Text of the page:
“There is unease on the court about The New York Times v. Sullivan test,” said Eugene Volokh, who teaches First Amendment law at the University of California, Los Angeles. But Mr. Volokh said he believed there was little chance that Ms. Palin’s case would end up being the vehicle for any effort to roll it back because the jury did not believe her argument that Mr. Bennet was so blinded by his disgust for her that he knew the editorial contained material that was likely false and overlooked evidence to the contrary.

“It sounds like the jury didn’t buy that,” Mr. Volokh said. “And it becomes very difficult to argue to the court, ‘Well, they thought it was an innocent mistake, but they were wrong.’”

Ms. Palin’s suit claimed that The Times defamed her with an editorial that incorrectly asserted a link between her political rhetoric and a mass shooting near Tucson, Ariz., in 2011 that left six people dead and 14 wounded, including Gabrielle Giffords, then a Democratic member of Congress. Ms. Giffords’s district had been one of 20 singled out underneath digitized cross hairs on a map circulated by Ms. Palin’s political action committee. There was no evidence the shooter had seen or was motivated by the map.

The editorial was published on June 14, 2017, the same day a gunman opened fire at a baseball field in Virginia where Republican congressmen were practicing, injuring several people, including Representative Steve Scalise of Louisiana. The headline was “America’s Lethal Politics,” and the editorial asked whether the Virginia shooting was evidence of how vicious American politics had become. The Times corrected the editorial the morning after it was published after readers pointed out the mistake.

On the witness stand, Mr. Bennet, who inserted the erroneous wording into the article, testified that the incident had left him racked with guilt and that he had thought about it almost every day since. “It was just a terrible mistake,” he said.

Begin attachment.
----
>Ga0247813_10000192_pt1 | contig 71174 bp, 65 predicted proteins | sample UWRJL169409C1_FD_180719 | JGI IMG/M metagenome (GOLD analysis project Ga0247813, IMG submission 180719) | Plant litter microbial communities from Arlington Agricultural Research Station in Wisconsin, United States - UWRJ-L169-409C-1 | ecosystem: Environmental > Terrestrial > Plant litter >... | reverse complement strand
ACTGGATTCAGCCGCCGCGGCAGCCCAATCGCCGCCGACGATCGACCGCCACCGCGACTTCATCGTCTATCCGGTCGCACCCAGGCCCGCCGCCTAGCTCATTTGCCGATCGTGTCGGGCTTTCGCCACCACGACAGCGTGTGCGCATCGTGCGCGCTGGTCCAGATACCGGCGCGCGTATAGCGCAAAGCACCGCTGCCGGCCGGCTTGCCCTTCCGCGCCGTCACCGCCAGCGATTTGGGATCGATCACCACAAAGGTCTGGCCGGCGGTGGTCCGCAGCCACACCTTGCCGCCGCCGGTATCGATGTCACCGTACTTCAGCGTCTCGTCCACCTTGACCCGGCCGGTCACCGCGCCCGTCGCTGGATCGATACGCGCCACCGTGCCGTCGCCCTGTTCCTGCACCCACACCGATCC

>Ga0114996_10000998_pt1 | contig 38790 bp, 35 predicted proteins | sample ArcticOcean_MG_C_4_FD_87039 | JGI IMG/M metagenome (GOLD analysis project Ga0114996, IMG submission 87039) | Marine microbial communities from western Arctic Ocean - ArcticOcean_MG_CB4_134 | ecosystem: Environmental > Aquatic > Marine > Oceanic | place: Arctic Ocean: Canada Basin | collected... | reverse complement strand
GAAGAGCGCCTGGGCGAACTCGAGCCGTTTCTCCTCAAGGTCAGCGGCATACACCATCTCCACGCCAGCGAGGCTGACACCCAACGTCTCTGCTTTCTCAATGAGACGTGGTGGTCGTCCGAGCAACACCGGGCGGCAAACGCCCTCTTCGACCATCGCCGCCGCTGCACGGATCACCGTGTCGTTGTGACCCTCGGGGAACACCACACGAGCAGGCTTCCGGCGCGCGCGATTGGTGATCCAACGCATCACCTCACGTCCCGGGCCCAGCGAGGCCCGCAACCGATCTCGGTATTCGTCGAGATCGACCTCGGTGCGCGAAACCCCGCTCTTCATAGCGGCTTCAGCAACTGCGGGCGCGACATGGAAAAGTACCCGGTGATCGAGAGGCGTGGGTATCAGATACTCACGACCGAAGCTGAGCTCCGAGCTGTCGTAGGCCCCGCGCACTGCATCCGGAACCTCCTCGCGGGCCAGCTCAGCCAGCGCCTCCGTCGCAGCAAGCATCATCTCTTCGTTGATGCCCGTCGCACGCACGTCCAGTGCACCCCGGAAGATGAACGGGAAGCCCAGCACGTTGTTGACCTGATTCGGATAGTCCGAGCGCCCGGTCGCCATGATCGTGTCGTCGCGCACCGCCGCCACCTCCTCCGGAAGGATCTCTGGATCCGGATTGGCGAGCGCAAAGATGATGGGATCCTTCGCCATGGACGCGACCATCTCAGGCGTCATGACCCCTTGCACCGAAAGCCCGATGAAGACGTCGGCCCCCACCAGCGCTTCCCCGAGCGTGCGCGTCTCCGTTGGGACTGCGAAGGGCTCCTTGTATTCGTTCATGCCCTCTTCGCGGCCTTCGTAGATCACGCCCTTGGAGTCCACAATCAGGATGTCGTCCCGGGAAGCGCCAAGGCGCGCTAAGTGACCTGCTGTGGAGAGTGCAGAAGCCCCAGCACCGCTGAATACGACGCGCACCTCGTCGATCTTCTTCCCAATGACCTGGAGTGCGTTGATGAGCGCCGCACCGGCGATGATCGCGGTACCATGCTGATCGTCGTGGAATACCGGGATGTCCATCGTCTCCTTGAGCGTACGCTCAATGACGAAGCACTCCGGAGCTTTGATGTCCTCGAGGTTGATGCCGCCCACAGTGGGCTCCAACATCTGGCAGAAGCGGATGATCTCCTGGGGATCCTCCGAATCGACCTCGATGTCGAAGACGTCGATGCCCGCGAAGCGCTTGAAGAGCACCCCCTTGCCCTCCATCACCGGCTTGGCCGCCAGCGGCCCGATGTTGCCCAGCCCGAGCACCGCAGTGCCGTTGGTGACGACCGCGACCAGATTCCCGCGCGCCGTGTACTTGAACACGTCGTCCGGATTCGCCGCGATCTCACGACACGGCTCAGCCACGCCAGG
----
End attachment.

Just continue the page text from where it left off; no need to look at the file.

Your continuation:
Throughout the trial, Ms. Palin’s lawyers attempted to convince the jury that Mr. Bennet had acted out of animus toward her and, regardless of any contrition he later showed, made the error through a combination of carelessness and a willful overlooking of facts. Often, the evidence they produced in internal Times emails and the answers they elicited during a week of testimony painted an unflattering picture of the inner workings of the news organization.

The Times journalists involved in writing, editing and fact-checking the editorial testified about lapses and oversights they regretted. The original writer of the article said on the witness stand, for example, that she had not read very carefully the version Mr. Bennet rewrote. A fact checker said she had overlooked the line about political incitement that triggered Ms. Palin’s suit.

Times lawyers pointed to a series of steps taken by Mr. Bennet and others that they said demonstrated how seriously The Times had taken the issue upon learning about the mistake — including an email Mr. Bennet sent at 5 a.m. the morning after the editorial was published seeking to resolve the issue as soon as possible and the fact that once The Times published a correction it drew attention to it on social media.

The ruling on Monday by the judge, Jed S. Rakoff, came in response to a routine procedural motion by Times lawyers to rule in its favor, which defendants have a right to do after the plaintiff has presented all of its evidence to the jury. He found those claims by The Times convincing but also criticized the newspaper’s error as an example of “very unfortunate editorializing.”

His ruling also set up an awkward dynamic, coming as jurors were deliberating just down the hall from the courtroom. Though the judge instructed them not to read any media coverage of the trial, some legal experts criticized him for making public a decision that could have influenced their verdict if they had learned of it.

There were no immediate signs that had happened. The jury deliberated for roughly five hours on Tuesday before announcing its verdict just after 2:30 p.m.